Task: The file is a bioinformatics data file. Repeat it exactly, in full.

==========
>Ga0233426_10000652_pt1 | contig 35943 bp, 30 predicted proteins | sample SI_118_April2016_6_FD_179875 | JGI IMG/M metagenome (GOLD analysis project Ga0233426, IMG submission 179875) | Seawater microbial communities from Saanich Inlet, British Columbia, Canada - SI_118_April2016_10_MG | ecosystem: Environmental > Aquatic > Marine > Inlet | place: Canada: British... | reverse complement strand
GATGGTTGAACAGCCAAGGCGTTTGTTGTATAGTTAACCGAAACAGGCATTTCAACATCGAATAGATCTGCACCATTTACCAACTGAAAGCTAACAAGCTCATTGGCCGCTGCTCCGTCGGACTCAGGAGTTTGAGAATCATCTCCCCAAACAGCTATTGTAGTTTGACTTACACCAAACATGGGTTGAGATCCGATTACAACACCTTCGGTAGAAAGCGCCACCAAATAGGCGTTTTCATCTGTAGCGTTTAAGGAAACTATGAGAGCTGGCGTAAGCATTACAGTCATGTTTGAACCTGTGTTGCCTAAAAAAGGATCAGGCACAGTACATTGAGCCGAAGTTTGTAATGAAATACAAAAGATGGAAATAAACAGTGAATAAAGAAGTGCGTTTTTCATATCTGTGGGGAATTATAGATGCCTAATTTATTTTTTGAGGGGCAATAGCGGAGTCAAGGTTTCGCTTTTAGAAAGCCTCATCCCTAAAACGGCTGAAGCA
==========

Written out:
>Ga0233426_10000652_pt1 | contig 35943 bp, 30 predicted proteins | sample SI_118_April2016_6_FD_179875 | JGI IMG/M metagenome (GOLD analysis project Ga0233426, IMG submission 179875) | Seawater microbial communities from Saanich Inlet, British Columbia, Canada - SI_118_April2016_10_MG | ecosystem: Environmental > Aquatic > Marine > Inlet | place: Canada: British... | reverse complement strand
GATGGTTGAACAGCCAAGGCGTTTGTTGTATAGTTAACCGAAACAGGCATTTCAACATCGAATAGATCTGCACCATTTACCAACTGAAAGCTAACAAGCTCATTGGCCGCTGCTCCGTCGGACTCAGGAGTTTGAGAATCATCTCCCCAAACAGCTATTGTAGTTTGACTTACACCAAACATGGGTTGAGATCCGATTACAACACCTTCGGTAGAAAGCGCCACCAAATAGGCGTTTTCATCTGTAGCGTTTAAGGAAACTATGAGAGCTGGCGTAAGCATTACAGTCATGTTTGAACCTGTGTTGCCTAAAAAAGGATCAGGCACAGTACATTGAGCCGAAGTTTGTAATGAAATACAAAAGATGGAAATAAACAGTGAATAAAGAAGTGCGTTTTTCATATCTGTGGGGAATTATAGATGCCTAATTTATTTTTTGAGGGGCAATAGCGGAGTCAAGGTTTCGCTTTTAGAAAGCCTCATCCCTAAAACGGCTGAAGCA